The Emotiv EPOC Headset is a spidery-looking bit of headgear that translates electrical impulses from your brain, head movements and facial expressions into digital input. And, as discussed in depth here, it has a .NET API.

For serious. They have an API for your thoughts now.

Setting aside the obvious implications for gamers and people with disabilities (and, I guess, gamers with disabilities), what could this sort of device mean for the future of business applications?

Last year, Siri delivered a serious upgrade in human-machine interaction to the masses (at least, those masses who could swing an iPhone 4S in this economy). Android is still flailing to match it. Even the latest version of Windows bothers with the mouse and keyboard only under the heading of backward compatibility.

Tomorrow’s more successful nerds will need to learn to see around the ways in which the traditional KVM interface to software has blocked in our thinking. What will be possible and probable when you can regularly expect to speak and think at your applications? What will the screen look like?

Consider that it’s the thrilling year 2012 now, and we are still making plenty of audio-only telephone calls. That’s not because the technology for video phones isn’t there. The ubiquitous Videophone never happened because the use case was fiction—a real telephone conversation involves walking, driving, or just not necessarily being presentable or stationary in any way.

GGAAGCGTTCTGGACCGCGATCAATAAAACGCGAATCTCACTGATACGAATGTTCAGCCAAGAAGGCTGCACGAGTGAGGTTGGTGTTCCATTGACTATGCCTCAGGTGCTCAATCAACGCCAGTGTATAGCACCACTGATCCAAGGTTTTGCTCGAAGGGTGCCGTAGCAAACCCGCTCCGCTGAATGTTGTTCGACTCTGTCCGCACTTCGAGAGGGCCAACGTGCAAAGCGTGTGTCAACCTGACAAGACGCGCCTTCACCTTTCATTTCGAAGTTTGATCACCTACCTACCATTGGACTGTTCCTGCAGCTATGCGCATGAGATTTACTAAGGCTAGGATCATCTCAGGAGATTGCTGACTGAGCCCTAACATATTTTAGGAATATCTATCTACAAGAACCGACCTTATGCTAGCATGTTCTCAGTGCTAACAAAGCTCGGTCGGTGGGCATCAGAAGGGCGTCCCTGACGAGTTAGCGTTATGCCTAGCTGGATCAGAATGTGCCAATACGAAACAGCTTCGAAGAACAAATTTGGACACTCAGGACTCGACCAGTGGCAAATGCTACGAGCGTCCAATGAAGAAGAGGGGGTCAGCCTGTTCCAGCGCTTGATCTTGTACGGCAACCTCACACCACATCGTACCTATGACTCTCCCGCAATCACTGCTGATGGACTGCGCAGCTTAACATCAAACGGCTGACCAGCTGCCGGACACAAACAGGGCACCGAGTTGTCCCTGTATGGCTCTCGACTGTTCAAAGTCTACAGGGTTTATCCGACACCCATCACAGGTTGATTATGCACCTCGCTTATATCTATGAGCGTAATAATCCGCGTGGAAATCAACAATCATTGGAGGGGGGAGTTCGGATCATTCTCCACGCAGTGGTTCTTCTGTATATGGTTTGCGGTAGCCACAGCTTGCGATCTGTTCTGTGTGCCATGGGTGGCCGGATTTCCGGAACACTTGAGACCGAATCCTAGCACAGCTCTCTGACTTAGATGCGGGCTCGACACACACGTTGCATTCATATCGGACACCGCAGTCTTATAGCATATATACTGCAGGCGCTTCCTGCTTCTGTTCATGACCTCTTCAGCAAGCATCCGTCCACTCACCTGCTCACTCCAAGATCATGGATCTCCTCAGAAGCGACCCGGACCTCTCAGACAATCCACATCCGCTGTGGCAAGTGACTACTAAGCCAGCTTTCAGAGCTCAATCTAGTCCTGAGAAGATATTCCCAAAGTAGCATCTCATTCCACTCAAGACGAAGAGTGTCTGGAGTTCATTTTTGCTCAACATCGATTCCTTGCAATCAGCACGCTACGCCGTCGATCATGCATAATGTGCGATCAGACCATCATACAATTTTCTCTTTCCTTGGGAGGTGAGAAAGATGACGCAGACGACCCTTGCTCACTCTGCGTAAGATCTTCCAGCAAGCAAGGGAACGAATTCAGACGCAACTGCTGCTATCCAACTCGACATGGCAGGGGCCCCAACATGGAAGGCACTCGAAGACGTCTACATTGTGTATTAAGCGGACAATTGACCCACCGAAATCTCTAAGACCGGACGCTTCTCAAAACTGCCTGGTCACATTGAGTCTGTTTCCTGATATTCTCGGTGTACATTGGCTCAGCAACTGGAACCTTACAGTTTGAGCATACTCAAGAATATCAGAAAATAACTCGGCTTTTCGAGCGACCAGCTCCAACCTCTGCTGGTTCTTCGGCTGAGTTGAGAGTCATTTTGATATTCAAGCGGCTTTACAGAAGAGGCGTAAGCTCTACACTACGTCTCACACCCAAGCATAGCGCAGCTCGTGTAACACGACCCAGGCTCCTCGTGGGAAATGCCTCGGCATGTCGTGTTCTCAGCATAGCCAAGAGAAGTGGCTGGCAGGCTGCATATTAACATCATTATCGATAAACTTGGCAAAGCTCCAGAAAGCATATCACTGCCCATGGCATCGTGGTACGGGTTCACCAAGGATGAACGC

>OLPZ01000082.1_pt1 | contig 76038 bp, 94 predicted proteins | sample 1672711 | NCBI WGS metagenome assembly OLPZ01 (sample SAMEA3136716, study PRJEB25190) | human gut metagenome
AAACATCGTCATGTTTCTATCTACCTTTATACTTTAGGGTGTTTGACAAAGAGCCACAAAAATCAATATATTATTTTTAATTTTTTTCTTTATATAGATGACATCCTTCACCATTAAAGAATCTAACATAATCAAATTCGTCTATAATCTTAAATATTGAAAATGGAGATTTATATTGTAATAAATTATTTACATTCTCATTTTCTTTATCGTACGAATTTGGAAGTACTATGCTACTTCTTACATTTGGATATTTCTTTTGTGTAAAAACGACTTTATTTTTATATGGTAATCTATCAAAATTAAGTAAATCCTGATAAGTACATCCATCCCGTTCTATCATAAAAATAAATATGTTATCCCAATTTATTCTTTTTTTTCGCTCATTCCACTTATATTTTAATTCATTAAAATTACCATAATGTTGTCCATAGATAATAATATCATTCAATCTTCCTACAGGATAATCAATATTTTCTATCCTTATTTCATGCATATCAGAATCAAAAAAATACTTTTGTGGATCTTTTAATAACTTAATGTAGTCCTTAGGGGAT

So, maybe we only bother with the screen under the heading of backward compatibility.

Maybe the new interface is that would-you-like-fries-with-that sort of headset, with the occasional display available when needed. Maybe the fact that I’m picturing a headset at all is paleofuture, and rooms will just come standard with transducers for your innermost twitches and ideas. Creepy.

Anyway. Back to mind controlling your software. Here’s where you can check out the Emotiv development experience for free, complete with a software emulator for the headset.

It Makes One of These Out of U and I

While I was taking in a recent episode of Dot Net Rocks (the one covering the new LightSwitch rapid development platform), co-host Richard Campbell said something in passing that caught my ear. He described a hypothetical enterprise development scenario in which the “senior guys are building a set of WCF services that the, um, client-building guys can access”.

I batted an eye. Why are we assuming that our senior developers should be focused on the server side code?

This is no slight to Campbell, of course—he probably meant nothing by it at all, good-natured Canadian citizen that he is. But it called to mind tales I had heard before of concerns being separated across a team in this way. The more experienced members of the development staff get assigned the IMPORTANT BACK-END WORK, while they let the new kid, y’know, bring up some screens.

Sure, the nether-layers of your stack contain critical elements that must be tightly engineered for performance and accuracy. There is little value in a brilliantly laid-out page on a website that can’t perform, or in a screen that renders the wrong answers in a gorgeous typeface.

But is this really a working model for a team shipping successful software? Can we afford to regard an application’s User Experience as a foregone conclusion, or to pretend that the real art to be created is in the logic and plumbing of the application?

In the age of jQuery, WPF/Silverlight, and the iPad, our users are expecting a friendlier and more compelling experience from their software every day. Is the server really the place that a seasoned application developer can provide the most value? Would their skill and experience not be better put to use connecting meaningful information with the human being on the other side of the screen?